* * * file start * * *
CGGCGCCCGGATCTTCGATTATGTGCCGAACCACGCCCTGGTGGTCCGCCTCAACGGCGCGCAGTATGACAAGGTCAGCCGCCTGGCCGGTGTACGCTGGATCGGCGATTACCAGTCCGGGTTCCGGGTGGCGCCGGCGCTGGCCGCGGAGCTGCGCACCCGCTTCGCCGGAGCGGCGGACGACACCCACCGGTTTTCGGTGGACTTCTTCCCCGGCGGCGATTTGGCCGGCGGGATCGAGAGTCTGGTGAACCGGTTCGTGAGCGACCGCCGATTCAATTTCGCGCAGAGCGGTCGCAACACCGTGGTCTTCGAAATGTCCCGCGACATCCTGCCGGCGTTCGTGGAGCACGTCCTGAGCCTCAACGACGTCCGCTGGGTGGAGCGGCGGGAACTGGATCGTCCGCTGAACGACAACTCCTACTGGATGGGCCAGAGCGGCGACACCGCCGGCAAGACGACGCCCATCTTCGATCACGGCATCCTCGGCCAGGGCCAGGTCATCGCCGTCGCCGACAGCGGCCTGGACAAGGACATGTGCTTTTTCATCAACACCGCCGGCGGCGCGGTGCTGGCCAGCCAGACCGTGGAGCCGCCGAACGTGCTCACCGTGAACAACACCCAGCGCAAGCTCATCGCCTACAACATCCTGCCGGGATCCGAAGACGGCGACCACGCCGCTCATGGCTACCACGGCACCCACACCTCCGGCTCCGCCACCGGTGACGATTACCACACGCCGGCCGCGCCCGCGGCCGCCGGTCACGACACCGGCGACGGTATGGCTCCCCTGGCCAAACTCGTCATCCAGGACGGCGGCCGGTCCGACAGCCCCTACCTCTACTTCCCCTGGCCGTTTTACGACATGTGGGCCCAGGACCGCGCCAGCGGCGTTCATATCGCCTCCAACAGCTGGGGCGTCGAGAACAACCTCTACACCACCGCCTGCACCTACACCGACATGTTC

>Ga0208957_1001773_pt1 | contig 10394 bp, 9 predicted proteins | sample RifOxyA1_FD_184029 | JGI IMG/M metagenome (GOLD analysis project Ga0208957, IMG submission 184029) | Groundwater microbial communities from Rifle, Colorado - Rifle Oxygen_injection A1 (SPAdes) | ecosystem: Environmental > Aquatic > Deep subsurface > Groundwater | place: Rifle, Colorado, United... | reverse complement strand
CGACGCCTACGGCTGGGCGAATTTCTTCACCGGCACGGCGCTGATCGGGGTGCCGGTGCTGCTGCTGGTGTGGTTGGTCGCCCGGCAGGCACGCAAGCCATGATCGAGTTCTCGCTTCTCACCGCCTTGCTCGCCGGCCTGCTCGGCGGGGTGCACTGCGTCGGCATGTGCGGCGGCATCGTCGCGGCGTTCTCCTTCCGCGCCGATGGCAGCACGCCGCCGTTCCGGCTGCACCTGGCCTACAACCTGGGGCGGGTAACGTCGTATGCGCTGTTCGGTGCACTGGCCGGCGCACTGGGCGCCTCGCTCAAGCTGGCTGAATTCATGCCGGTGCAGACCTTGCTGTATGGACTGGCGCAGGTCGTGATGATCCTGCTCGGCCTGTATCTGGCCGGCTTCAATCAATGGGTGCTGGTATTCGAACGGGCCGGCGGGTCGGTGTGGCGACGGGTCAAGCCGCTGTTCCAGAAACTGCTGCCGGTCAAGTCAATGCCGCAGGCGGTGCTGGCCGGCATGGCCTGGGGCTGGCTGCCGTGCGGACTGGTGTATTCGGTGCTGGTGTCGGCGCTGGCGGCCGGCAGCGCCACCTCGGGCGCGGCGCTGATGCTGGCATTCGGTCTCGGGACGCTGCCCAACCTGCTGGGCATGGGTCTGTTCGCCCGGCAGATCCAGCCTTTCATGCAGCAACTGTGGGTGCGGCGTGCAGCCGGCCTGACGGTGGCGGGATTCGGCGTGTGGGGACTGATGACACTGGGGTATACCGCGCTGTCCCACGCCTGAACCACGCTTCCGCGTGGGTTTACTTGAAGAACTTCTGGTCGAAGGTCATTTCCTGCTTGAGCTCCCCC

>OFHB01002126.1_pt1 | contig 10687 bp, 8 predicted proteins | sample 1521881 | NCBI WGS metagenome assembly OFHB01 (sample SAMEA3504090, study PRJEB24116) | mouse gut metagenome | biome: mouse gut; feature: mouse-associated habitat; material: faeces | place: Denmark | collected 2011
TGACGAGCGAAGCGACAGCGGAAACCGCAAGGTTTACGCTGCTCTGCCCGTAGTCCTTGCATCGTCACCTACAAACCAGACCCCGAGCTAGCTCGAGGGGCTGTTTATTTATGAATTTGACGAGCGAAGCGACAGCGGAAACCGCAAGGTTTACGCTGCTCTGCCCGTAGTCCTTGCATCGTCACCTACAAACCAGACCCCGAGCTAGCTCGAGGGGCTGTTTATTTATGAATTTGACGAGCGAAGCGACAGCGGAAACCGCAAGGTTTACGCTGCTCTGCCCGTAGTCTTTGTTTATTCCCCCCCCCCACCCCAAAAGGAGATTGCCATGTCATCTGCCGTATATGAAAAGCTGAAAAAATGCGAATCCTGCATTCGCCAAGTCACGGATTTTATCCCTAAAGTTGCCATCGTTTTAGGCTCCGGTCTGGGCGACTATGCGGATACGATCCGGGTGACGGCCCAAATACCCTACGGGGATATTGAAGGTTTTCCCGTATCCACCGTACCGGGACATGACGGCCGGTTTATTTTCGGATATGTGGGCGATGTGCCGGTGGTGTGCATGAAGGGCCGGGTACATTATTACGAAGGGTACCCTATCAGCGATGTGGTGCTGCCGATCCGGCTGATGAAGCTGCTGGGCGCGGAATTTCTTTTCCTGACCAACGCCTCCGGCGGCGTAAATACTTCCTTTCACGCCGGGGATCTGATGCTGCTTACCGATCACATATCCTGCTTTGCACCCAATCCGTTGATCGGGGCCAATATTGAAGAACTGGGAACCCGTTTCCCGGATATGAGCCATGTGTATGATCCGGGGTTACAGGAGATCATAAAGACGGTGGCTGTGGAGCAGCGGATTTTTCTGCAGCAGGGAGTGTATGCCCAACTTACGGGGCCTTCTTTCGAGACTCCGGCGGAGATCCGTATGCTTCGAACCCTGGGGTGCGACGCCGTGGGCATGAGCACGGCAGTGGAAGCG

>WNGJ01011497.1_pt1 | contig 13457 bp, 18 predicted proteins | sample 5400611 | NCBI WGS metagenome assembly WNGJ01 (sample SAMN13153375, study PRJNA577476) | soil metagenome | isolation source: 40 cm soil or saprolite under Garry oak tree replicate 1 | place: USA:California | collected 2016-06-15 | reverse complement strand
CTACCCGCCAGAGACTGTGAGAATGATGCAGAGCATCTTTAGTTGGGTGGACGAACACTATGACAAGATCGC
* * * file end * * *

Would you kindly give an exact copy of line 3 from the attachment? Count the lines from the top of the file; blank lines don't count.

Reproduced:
CGACGCCTACGGCTGGGCGAATTTCTTCACCGGCACGGCGCTGATCGGGGTGCCGGTGCTGCTGCTGGTGTGGTTGGTCGCCCGGCAGGCACGCAAGCCATGATCGAGTTCTCGCTTCTCACCGCCTTGCTCGCCGGCCTGCTCGGCGGGGTGCACTGCGTCGGCATGTGCGGCGGCATCGTCGCGGCGTTCTCCTTCCGCGCCGATGGCAGCACGCCGCCGTTCCGGCTGCACCTGGCCTACAACCTGGGGCGGGTAACGTCGTATGCGCTGTTCGGTGCACTGGCCGGCGCACTGGGCGCCTCGCTCAAGCTGGCTGAATTCATGCCGGTGCAGACCTTGCTGTATGGACTGGCGCAGGTCGTGATGATCCTGCTCGGCCTGTATCTGGCCGGCTTCAATCAATGGGTGCTGGTATTCGAACGGGCCGGCGGGTCGGTGTGGCGACGGGTCAAGCCGCTGTTCCAGAAACTGCTGCCGGTCAAGTCAATGCCGCAGGCGGTGCTGGCCGGCATGGCCTGGGGCTGGCTGCCGTGCGGACTGGTGTATTCGGTGCTGGTGTCGGCGCTGGCGGCCGGCAGCGCCACCTCGGGCGCGGCGCTGATGCTGGCATTCGGTCTCGGGACGCTGCCCAACCTGCTGGGCATGGGTCTGTTCGCCCGGCAGATCCAGCCTTTCATGCAGCAACTGTGGGTGCGGCGTGCAGCCGGCCTGACGGTGGCGGGATTCGGCGTGTGGGGACTGATGACACTGGGGTATACCGCGCTGTCCCACGCCTGAACCACGCTTCCGCGTGGGTTTACTTGAAGAACTTCTGGTCGAAGGTCATTTCCTGCTTGAGCTCCCCC